What about your long term prospects?

Looking further ahead, below is a rough guide for what graduates went on to earn.

Psychology

The graph shows median earnings of graduates who achieved a degree in this subject area one, three and five years after graduating from here.

£18k

£18k

£25k

£25k

£27k

£27k

Note: this data only looks at employees (and not those who are self-employed or also studying) and covers a broad sample of graduates and the various paths they've taken, which might not always be a direct result of their degree.

Explore these similar courses...

Higher entry requirements
University of East Anglia UEA
Developmental Psychology with a Year Abroad
Bachelor of Science (with Honours) - BSc (Hons)
4.0 years | Full-time | 2022
Lower entry requirements
Edge Hill University
Educational Psychology
Bachelor of Science (with Honours) - BSc (Hons)
3.0 years | Full-time | 2022
Nearby University
Manchester Metropolitan University
Educational Psychology
Bachelor of Science (with Honours) - BSc (Hons)
3.0 years | Full-time | 2022
Same University
University of Leeds
Psychology
Bachelor of Science (with Honours) - BSc (Hons)
3.0 years | Full-time | 2022

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This is what the university has told Ucas about the criteria they expect applicants to satisfy; some may be compulsory, others may be preferable.

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This is the percentage of applicants to this course who received an offer last year, through Ucas.

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This is what the university has told Ucas about the course. Use it to get a quick idea about what makes it unique compared to similar courses, elsewhere.

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Course location and department:

This is what the university has told Ucas about the course. Use it to get a quick idea about what makes it unique compared to similar courses, elsewhere.

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Teaching Excellence Framework (TEF):

We've received this information from the Department for Education, via Ucas. This is how the university as a whole has been rated for its quality of teaching: gold silver or bronze. Note, not all universities have taken part in the TEF.

Have a question about this info? Learn more here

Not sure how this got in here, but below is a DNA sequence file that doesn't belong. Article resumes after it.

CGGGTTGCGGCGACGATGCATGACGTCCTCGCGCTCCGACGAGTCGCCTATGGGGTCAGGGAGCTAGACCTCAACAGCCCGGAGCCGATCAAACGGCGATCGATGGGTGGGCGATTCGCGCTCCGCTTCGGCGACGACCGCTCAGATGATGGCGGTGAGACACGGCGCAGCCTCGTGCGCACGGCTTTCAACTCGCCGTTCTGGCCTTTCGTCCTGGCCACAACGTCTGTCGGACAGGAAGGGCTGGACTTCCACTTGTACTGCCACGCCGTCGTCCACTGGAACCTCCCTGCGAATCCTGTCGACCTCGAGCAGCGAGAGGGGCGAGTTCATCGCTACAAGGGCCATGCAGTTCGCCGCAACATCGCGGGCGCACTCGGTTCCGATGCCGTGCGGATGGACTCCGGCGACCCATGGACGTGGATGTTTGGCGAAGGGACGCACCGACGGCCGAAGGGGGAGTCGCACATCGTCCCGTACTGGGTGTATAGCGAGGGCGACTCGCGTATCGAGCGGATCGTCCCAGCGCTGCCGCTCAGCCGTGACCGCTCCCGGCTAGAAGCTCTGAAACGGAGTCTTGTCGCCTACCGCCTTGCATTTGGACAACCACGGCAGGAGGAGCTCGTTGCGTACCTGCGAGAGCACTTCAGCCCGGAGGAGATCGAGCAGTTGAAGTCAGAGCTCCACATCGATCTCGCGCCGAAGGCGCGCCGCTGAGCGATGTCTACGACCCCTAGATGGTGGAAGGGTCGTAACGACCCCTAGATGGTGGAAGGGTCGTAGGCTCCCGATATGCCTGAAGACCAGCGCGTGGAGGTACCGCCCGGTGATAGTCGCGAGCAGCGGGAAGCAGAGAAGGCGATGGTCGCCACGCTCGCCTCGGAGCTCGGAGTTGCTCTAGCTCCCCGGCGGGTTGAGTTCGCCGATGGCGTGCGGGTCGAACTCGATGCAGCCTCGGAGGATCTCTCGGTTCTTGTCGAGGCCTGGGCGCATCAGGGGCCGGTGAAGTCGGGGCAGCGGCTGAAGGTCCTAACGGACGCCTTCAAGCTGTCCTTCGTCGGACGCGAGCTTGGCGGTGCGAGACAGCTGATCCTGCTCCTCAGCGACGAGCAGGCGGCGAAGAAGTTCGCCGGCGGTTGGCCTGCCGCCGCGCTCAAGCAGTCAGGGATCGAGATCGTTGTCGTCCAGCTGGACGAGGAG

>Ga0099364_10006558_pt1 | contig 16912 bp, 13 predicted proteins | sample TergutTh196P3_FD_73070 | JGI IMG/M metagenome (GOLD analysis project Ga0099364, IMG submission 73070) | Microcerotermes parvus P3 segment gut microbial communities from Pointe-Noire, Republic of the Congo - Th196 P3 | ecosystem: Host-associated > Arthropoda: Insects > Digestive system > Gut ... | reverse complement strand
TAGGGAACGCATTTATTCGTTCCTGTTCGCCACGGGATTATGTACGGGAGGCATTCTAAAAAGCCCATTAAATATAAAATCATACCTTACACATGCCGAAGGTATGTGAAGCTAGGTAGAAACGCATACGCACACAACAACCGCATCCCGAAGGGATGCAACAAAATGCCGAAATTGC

This information comes from the National Student Survey, an annual student survey of final-year students. You can use this to see how satisfied students studying this subject area at this university, are (not the individual course).

This is the percentage of final-year students at this university who were "definitely" or "mostly" satisfied with their course. We've analysed this figure against other universities so you can see whether this is high, medium or low.

Have a question about this info? Learn more here

This information is from the Higher Education Statistics Agency (HESA), for undergraduate students only.

You can use this to get an idea of who you might share a lecture with and how they progressed in this subject, here. It's also worth comparing typical A-level subjects and grades students achieved with the current course entry requirements; similarities or differences here could indicate how flexible (or not) a university might be.

Have a question about this info? Learn more here

Post-six month graduation stats:

This is from the Destinations of Leavers from Higher Education Survey, based on responses from graduates who studied the same subject area here.

It offers a snapshot of what grads went on to do six months later, what they were earning on average, and whether they felt their degree helped them obtain a 'graduate role'. We calculate a mean rating to indicate if this is high, medium or low compared to other universities.

Have a question about this info? Learn more here

Graduate field commentary:

The Higher Education Careers Services Unit have provided some further context for all graduates in this subject area, including details that numbers alone might not show

Have a question about this info? Learn more here

The Longitudinal Educational Outcomes dataset combines HRMC earnings data with student records from the Higher Education Statistics Agency.

While there are lots of factors at play when it comes to your future earnings, use this as a rough timeline of what graduates in this subject area were earning on average one, three and five years later. Can you see a steady increase in salary, or did grads need some experience under their belt before seeing a nice bump up in their pay packet?

Have a question about this info? Learn more here